Join Chris Orwig for an in-depth discussion in this video Making adjustments in Camera Raw, part of Portrait Project: Enhancing an Environmental Portrait of a Model.
- View Offline
- For this project, we will begin with the Raw file. We'll start off by making some minimal Camera Raw adjustments, then we'll quickly jump over to Photoshop. Now, these initial adjustments could be made in Camera Raw or Lightroom, and in case you don't have Lightroom, I'll be using Bridge and Camera Raw. So, let's select the file, then double-click it to open it up in Adobe Camera Raw. Next, I'm going to click to zoom in a few times here just so that we can a bit closer to the photograph. What we want to start to do in Camera Raw is evaluate the information that we have here.
One of the things that I'm noticing is that the color temperature is actually pretty good straight out of the camera. The exposure looks good in most of the areas of the photograph, so let's start to make some few minor adjustments. Here in the basic tab, I'm going to jump down to exposure and just brighten this up a little bit. I'm doing that just because I want a bit of a brighter or more of a high-key look. Next, I'll add just a touch of contrast, then we come to highlights. The highlights in the white sliders are great sliders when it comes to recovering detail in the brightest areas of the photographs.
Often you can drop down your highlights slider to darken the brighter areas of an image, yet here with this photograph, these highlights on the left are a bit problematic. As we change this slider, or for that matter the white slider, you can see that there isn't a lot which is happening in that part of the image. The reason that is is because that part of the photograph is so over-exposed, there isn't any data there at all. So, we're going to need to deal with that another way. We'll take care of that in Photoshop. Yet for now, let's go ahead and drop down our highlights just a touch to recover what we can in that area.
Then, we'll also boost the shadows a little bit, and I think for the basic panel, that's a wrap. All right, well what else might we want to do here? Well, let' me zoom out. To zoom out I'll press command minus on a Mac or control minus on Windows, and let me zoom perhaps to this right there. One of the things we might want to do is navigate over to the lens corrections tab. You can find that here, and we can apply a profile by clicking on enable lens profile corrections. This will determine our camera make and the model of the lens, and apply a profile which corrected a bit of the distortion and vignette that we had there.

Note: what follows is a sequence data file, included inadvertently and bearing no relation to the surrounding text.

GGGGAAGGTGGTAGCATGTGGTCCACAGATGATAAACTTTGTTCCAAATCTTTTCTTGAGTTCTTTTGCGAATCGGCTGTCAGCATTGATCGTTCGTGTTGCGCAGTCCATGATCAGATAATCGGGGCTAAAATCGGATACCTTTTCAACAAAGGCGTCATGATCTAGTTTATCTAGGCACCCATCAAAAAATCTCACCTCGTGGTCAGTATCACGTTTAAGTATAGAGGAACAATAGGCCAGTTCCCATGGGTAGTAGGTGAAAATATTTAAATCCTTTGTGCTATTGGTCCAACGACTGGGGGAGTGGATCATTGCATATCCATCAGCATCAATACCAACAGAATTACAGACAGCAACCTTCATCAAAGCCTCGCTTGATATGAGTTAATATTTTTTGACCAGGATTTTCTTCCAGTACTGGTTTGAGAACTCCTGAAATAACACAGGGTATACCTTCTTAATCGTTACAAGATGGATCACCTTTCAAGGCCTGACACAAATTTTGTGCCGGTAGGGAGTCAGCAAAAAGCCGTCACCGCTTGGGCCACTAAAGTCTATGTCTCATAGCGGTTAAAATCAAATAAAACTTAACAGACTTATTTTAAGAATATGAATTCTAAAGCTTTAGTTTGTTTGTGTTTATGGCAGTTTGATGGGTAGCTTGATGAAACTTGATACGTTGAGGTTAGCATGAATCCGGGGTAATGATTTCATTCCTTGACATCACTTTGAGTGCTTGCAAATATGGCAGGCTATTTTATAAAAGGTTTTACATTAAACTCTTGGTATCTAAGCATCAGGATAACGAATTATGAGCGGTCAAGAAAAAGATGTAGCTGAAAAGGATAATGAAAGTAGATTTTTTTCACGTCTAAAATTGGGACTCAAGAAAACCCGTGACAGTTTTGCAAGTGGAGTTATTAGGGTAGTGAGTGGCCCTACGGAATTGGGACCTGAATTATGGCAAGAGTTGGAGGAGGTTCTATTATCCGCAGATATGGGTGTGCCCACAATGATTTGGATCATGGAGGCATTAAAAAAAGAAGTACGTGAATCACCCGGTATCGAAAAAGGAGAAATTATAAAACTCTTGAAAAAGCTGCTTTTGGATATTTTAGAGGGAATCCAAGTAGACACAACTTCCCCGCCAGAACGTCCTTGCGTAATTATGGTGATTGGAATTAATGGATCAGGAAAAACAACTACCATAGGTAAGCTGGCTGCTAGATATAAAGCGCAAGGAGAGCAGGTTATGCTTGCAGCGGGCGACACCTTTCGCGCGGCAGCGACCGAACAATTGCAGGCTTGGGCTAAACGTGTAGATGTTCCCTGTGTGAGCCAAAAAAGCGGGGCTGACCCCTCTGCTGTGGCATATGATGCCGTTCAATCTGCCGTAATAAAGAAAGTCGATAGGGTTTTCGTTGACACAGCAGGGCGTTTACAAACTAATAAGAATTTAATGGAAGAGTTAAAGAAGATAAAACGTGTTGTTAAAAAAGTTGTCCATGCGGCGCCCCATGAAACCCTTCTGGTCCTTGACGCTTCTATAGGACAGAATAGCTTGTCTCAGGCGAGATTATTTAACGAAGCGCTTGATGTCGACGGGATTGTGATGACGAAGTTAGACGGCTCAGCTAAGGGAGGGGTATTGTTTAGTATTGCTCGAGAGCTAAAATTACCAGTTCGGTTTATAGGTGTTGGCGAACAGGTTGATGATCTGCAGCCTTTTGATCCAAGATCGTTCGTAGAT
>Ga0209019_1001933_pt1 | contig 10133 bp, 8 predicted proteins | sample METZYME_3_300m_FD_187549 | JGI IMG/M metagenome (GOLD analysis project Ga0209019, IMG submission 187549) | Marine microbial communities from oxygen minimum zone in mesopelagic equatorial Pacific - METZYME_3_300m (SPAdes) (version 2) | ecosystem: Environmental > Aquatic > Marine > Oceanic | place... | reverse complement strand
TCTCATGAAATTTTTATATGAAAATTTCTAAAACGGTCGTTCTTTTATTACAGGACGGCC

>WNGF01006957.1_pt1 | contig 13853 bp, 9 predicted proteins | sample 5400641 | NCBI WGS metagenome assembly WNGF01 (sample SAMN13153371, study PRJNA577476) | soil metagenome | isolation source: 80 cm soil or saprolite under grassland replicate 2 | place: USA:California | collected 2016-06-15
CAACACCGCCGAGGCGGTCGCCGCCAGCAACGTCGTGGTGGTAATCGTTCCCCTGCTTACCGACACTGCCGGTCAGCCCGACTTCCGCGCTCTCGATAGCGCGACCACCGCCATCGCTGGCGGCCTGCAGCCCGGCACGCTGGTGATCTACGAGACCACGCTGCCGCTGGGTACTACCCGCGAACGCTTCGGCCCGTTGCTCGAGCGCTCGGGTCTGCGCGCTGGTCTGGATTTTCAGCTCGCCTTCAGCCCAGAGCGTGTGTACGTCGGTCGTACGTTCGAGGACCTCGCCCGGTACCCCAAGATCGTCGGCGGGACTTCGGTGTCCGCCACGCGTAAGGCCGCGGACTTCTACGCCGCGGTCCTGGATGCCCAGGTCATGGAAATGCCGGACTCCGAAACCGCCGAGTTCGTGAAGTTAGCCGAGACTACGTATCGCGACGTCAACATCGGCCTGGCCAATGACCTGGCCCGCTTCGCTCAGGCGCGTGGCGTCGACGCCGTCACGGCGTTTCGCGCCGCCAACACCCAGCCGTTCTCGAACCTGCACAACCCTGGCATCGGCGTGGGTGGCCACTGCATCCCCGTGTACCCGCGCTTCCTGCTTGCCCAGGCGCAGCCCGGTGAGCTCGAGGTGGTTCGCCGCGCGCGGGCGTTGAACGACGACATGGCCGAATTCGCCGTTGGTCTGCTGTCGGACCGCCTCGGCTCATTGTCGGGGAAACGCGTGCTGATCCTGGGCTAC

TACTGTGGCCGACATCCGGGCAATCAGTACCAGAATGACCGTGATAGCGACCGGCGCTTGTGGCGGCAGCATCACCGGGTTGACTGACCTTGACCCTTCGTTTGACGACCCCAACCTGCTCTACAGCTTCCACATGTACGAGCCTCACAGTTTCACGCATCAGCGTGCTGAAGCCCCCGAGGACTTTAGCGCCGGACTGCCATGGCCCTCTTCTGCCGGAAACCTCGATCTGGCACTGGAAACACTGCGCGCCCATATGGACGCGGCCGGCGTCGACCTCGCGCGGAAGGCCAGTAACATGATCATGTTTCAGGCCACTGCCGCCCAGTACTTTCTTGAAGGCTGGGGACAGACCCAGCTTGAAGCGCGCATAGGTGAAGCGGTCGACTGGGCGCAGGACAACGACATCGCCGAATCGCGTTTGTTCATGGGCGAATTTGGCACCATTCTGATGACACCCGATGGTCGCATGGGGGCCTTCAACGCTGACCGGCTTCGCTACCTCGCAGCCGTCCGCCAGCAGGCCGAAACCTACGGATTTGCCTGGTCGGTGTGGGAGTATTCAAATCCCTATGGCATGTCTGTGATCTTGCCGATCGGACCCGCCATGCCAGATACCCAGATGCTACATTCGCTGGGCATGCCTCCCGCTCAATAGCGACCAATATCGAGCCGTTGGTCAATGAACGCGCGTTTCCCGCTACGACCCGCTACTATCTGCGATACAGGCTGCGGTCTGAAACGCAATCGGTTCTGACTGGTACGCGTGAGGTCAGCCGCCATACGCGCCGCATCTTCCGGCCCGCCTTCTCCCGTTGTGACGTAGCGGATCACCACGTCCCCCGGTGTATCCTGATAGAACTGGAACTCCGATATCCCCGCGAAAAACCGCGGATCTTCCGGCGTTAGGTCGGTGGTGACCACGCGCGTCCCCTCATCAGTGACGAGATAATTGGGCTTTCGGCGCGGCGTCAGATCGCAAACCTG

You can see that when you click this on and off to see the before and after. Now, this image was capture with the really shallow depth of field. When you use a real shallow depth of field, often you also want to go to the color tab, and click on remove chromatic aberration. Here if we zoom into the image, what we'll start to see is that they'll be a little bit of color fringing, which you can remove by increasing these sliders. Now, this image doesn't need a lot of this, just a little bit. This will be really difficult to see, perhaps, in this movie, but it's a good idea when you shoot with a shallow depth of filed just to go to this tab.
Increase these amounts to remove any fringing that you may see around the edges, when you're using a shallow depth of field. All right, well, so far so good. We've made some minor adjustments here in Camera Raw, the next step is to open this image up, and to send it over to Photoshop. So, let's do that by clicking on the open image button. That will open our Raw file straight from the camera with those settings applied, and send it over to Photoshop. Now, if you're using Lightroom, you could do a similar technique by choosing to edit this image in Photoshop.
Here in Photoshop, let's press the F key to go to full screen. Then next, we need to save this file out before we get too carried away. To do that, we'll navigate to our file pull down menu, then we'll choose save. Again, that's file and save, and let's save it in the same folder with a similar naming convention. I'll call it Kelle-1.psd, be sure to embed your color profile, and then here we'll click save. All right, well now that we saved this file, we're ready to begin our work in Photoshop, and we'll do that in the next movie.